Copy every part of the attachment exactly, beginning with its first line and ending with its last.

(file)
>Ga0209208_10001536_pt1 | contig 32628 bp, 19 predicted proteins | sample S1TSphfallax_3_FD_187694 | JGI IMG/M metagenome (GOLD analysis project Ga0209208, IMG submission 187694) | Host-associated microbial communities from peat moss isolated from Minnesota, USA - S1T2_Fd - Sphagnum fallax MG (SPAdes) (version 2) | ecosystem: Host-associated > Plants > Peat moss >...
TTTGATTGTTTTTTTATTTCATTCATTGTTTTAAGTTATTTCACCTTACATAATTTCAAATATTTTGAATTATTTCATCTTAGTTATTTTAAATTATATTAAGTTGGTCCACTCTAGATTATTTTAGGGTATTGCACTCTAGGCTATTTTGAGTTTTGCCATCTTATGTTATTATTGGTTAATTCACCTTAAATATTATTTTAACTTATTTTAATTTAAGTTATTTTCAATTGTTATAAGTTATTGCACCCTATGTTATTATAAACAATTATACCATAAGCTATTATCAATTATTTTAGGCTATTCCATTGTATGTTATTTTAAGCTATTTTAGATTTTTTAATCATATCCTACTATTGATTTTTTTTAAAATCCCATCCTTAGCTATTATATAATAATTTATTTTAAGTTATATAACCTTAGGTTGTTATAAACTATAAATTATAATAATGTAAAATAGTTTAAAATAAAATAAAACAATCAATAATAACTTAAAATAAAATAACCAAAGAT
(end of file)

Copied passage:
>Ga0209208_10001536_pt1 | contig 32628 bp, 19 predicted proteins | sample S1TSphfallax_3_FD_187694 | JGI IMG/M metagenome (GOLD analysis project Ga0209208, IMG submission 187694) | Host-associated microbial communities from peat moss isolated from Minnesota, USA - S1T2_Fd - Sphagnum fallax MG (SPAdes) (version 2) | ecosystem: Host-associated > Plants > Peat moss >...
TTTGATTGTTTTTTTATTTCATTCATTGTTTTAAGTTATTTCACCTTACATAATTTCAAATATTTTGAATTATTTCATCTTAGTTATTTTAAATTATATTAAGTTGGTCCACTCTAGATTATTTTAGGGTATTGCACTCTAGGCTATTTTGAGTTTTGCCATCTTATGTTATTATTGGTTAATTCACCTTAAATATTATTTTAACTTATTTTAATTTAAGTTATTTTCAATTGTTATAAGTTATTGCACCCTATGTTATTATAAACAATTATACCATAAGCTATTATCAATTATTTTAGGCTATTCCATTGTATGTTATTTTAAGCTATTTTAGATTTTTTAATCATATCCTACTATTGATTTTTTTTAAAATCCCATCCTTAGCTATTATATAATAATTTATTTTAAGTTATATAACCTTAGGTTGTTATAAACTATAAATTATAATAATGTAAAATAGTTTAAAATAAAATAAAACAATCAATAATAACTTAAAATAAAATAACCAAAGAT